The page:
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On the right day (or days), even the most unexceptional of pitchers can achieve remarkable things.

Philip Humber threw a perfect game the proper way back in 2012, retiring all 27 Mariners on 96 pitches. He then went on to allow 20 runs in his next 13 innings, and was designated for assignment in November of that year, ending up with the Houston Astros. Humber now pitches in Korea for the Kia Tigers.

Wandy Rodriguez was not a bad pitcher for the Astros, was okay after being traded to the Pirates, and began 2015 being released by the Atlanta Braves after a mediocre spring. As Rodriguez is left-handed, the Texas Rangers signed him to a minor-league contract on April 6th, and assigned him to Triple-A Round Rock. Rodriguez made two starts, totaling seven innings pitched (2.57 ERA) before being brought up to fill a rotation hole created by Anthony Ranaudo’s disastrous April 15th start. Since then, Rodriguez has allowed seven runs in four starts, and bridging the last two he put together a streak of 34 batters retired consecutively, giving him not only the Texas record, but what I’m dubbing the rare “Hidden Reverse Humber[1].”

What exactly is a “Hidden Reverse Humber?” Well, a Humber is a pitcher who puts together an historic performance, only to be released or designated for assignment soon afterward. A “hidden” Humber would be the same, but across multiple games (usually by a reliever). The “hidden reverse” Humber, then, is a pitcher who was released or designated for assignment, gets picked up, and goes on to put together an historic performance.

Rodriguez put his together across two starts—eight innings against the Houston Astros on May 5th, the last six of which were perfect; and five perfect innings to start yesterday’s game against the Tampa Bay Rays. During that timespan, his fastball averaged just under 90 mph, and while he generated about 19 percent more swings on it than his historical average, he also induced fewer whiffs. The changeup was his real weapon in the first half of the perfect streak, as he threw it for more strikes, induced more swings, and got more weak contact on the pitch than his historical averages. In the second half, he mostly deserted the changeup—against a lineup with eight right-handed hitters—and leaned on the curve, especially against righties. In both, Rodriguez simply got more extreme in his tendencies. Though he has never been a power pitcher, it’s definitely easy to say that he’s a few years into the veteran crafty lefty phase of his career.[2]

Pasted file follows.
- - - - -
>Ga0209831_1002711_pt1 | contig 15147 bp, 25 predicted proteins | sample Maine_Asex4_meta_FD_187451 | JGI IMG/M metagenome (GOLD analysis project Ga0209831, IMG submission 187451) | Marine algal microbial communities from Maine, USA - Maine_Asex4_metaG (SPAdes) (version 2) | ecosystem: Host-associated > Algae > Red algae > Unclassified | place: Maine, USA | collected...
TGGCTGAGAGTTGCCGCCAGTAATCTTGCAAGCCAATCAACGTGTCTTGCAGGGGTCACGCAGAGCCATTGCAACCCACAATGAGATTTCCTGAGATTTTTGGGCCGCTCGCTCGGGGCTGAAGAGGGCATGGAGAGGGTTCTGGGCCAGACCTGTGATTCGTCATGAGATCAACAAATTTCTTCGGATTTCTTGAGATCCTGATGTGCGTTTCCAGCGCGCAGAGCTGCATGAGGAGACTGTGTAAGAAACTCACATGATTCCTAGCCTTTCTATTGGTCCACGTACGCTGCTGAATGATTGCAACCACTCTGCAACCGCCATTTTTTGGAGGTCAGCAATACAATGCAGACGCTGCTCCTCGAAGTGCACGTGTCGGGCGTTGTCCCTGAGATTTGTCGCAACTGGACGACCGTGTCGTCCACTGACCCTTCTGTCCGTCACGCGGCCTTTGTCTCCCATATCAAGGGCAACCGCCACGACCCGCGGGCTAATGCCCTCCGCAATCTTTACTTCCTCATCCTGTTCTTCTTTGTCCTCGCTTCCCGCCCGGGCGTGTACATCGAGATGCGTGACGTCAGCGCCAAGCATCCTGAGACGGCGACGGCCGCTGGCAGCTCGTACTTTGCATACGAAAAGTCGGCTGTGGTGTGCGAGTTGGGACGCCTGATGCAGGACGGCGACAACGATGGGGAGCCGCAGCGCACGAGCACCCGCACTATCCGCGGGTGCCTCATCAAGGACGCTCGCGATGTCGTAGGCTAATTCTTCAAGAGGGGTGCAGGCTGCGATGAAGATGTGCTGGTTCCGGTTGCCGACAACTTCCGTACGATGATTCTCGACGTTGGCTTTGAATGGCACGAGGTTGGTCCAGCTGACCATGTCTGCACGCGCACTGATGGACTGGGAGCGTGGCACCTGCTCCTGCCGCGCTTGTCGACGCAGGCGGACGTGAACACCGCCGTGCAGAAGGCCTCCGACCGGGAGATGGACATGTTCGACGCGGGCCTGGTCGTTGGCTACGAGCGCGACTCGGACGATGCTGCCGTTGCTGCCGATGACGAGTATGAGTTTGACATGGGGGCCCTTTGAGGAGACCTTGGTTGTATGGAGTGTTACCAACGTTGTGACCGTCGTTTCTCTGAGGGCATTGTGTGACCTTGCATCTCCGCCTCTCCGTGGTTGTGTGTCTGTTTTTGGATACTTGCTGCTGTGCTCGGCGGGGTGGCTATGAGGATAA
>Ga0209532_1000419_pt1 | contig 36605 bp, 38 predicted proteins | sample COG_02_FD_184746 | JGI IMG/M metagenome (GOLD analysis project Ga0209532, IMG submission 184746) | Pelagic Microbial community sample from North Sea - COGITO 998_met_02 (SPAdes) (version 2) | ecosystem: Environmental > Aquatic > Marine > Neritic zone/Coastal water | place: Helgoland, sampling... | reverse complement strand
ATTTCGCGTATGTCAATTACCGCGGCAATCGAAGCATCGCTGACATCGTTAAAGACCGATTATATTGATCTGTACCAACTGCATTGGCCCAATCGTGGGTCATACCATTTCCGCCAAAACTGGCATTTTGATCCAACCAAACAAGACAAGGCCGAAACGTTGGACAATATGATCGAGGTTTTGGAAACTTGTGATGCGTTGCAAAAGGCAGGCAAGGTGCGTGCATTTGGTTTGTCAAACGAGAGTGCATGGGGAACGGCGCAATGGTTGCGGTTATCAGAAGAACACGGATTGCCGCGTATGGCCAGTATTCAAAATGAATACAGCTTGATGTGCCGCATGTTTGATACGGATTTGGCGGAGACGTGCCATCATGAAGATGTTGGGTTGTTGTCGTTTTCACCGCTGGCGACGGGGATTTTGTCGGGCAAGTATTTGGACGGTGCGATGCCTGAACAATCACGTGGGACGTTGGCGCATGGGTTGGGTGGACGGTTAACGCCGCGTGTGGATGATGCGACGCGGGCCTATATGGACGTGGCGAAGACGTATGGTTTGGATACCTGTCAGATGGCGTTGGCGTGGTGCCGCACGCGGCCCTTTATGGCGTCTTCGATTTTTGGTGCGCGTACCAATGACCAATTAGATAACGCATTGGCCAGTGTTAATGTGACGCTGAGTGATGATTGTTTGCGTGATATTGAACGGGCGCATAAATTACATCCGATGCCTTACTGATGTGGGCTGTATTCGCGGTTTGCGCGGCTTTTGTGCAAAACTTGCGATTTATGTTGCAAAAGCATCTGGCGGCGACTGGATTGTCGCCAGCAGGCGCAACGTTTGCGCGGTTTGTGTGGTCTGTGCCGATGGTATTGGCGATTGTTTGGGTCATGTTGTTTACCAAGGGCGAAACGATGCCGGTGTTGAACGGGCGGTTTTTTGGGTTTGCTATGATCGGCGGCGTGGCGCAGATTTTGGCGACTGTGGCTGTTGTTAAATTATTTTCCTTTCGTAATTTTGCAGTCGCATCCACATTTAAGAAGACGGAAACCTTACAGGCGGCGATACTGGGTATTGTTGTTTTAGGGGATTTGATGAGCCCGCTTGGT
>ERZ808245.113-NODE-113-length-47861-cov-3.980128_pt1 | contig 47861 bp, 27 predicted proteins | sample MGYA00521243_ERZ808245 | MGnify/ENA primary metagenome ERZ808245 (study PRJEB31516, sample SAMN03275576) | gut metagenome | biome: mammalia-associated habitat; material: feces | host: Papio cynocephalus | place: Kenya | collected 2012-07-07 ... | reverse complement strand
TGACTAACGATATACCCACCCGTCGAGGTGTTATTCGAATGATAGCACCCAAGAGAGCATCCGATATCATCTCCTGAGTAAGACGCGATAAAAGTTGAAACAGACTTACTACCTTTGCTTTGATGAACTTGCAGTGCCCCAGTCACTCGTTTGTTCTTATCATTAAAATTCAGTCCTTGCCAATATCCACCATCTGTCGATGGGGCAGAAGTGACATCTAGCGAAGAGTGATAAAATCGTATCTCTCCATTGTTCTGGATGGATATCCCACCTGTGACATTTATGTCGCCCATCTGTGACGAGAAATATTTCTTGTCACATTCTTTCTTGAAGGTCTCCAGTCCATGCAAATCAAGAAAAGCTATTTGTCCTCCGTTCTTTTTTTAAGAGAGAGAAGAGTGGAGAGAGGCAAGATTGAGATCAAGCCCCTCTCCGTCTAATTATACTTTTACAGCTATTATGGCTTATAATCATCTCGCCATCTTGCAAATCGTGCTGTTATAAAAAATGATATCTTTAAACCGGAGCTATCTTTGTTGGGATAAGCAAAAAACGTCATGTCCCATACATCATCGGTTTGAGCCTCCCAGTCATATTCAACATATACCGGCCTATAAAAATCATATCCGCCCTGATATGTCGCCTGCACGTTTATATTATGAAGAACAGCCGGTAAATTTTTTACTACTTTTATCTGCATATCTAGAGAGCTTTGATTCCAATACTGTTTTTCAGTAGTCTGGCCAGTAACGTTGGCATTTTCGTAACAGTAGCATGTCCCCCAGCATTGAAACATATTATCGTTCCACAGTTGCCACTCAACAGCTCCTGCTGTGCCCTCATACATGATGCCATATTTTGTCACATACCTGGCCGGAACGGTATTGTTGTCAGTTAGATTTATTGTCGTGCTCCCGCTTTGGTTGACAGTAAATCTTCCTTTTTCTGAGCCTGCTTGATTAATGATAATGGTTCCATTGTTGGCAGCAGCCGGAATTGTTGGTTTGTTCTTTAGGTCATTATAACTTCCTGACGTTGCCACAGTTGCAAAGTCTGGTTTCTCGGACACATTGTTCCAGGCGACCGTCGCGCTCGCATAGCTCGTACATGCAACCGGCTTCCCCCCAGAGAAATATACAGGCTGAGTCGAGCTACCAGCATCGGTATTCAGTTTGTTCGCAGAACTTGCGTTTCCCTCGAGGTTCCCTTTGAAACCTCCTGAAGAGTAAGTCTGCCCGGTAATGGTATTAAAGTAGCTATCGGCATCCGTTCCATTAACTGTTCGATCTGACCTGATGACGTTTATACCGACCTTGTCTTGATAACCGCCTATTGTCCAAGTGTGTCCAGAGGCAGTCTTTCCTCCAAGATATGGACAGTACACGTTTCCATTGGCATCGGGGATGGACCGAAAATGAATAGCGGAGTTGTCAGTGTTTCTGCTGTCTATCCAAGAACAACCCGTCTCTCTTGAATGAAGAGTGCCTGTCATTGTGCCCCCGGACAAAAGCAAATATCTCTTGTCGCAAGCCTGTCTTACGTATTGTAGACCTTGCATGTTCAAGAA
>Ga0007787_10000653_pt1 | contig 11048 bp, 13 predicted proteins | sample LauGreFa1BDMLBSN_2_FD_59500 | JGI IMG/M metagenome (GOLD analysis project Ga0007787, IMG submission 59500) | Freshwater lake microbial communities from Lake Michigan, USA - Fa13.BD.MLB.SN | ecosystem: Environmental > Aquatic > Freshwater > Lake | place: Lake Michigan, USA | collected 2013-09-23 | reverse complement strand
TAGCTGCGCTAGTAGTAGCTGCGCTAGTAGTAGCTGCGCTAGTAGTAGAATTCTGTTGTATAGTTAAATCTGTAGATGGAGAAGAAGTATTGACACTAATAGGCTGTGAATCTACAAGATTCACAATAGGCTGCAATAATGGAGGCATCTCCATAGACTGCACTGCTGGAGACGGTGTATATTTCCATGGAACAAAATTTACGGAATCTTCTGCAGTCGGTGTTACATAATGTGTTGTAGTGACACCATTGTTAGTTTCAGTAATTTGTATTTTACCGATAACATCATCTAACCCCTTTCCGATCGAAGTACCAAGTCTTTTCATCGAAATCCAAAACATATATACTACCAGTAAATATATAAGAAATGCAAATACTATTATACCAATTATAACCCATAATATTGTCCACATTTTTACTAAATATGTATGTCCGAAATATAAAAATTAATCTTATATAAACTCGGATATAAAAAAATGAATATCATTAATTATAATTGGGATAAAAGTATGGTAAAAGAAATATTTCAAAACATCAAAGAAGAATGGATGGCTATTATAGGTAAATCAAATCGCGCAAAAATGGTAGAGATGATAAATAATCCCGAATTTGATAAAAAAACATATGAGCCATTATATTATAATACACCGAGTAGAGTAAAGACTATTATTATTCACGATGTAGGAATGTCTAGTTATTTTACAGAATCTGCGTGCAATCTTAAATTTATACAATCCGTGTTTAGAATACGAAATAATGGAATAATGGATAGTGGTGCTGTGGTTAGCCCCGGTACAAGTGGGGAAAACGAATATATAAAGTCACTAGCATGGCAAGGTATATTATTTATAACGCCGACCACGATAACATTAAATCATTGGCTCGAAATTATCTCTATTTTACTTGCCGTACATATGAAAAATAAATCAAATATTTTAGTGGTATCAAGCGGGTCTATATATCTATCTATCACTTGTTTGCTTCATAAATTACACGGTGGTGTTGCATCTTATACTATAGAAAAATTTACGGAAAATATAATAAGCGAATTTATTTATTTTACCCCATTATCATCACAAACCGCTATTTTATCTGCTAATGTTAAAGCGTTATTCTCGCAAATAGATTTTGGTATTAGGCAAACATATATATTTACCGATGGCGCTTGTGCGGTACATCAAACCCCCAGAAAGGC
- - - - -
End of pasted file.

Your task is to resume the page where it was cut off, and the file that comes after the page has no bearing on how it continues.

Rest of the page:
Some of this can be attributed to luck, as all perfect games must. Without Rusty Greer, Kenny Rogers has no perfect game. Without a called strike on a checked swing, Phil Humber himself doesn’t have a perfect game. Taking that luck into consideration (and a controversial swing call that resulted in two ejections), Wandy Rodriguez was one of the best (results-getting) pitchers in baseball for 34 outs.

[1] Thanks to Harry Pavlidis for this term, which I technically can’t even claim.

[2] Making this even more unlikely, Rodriguez almost came out of May 10th’s game before the bottom of the fifth, when the pitcher's back pain got action going in the Rangers bullpen. Rodriguez spent several minutes going through a veritable yoga routine on the field, and pitched the rest of the way in pain. In related news, Adrian Beltre apparently makes a great stabilizing point to hold onto if you have to stretch your back.

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Sadly, (sigh) as a Rangers fan I can categorically say this will not last, and said pitcher will drop below the Wandy line ( to coin a phrase :), ) before the next moon is full. :(
Very cool.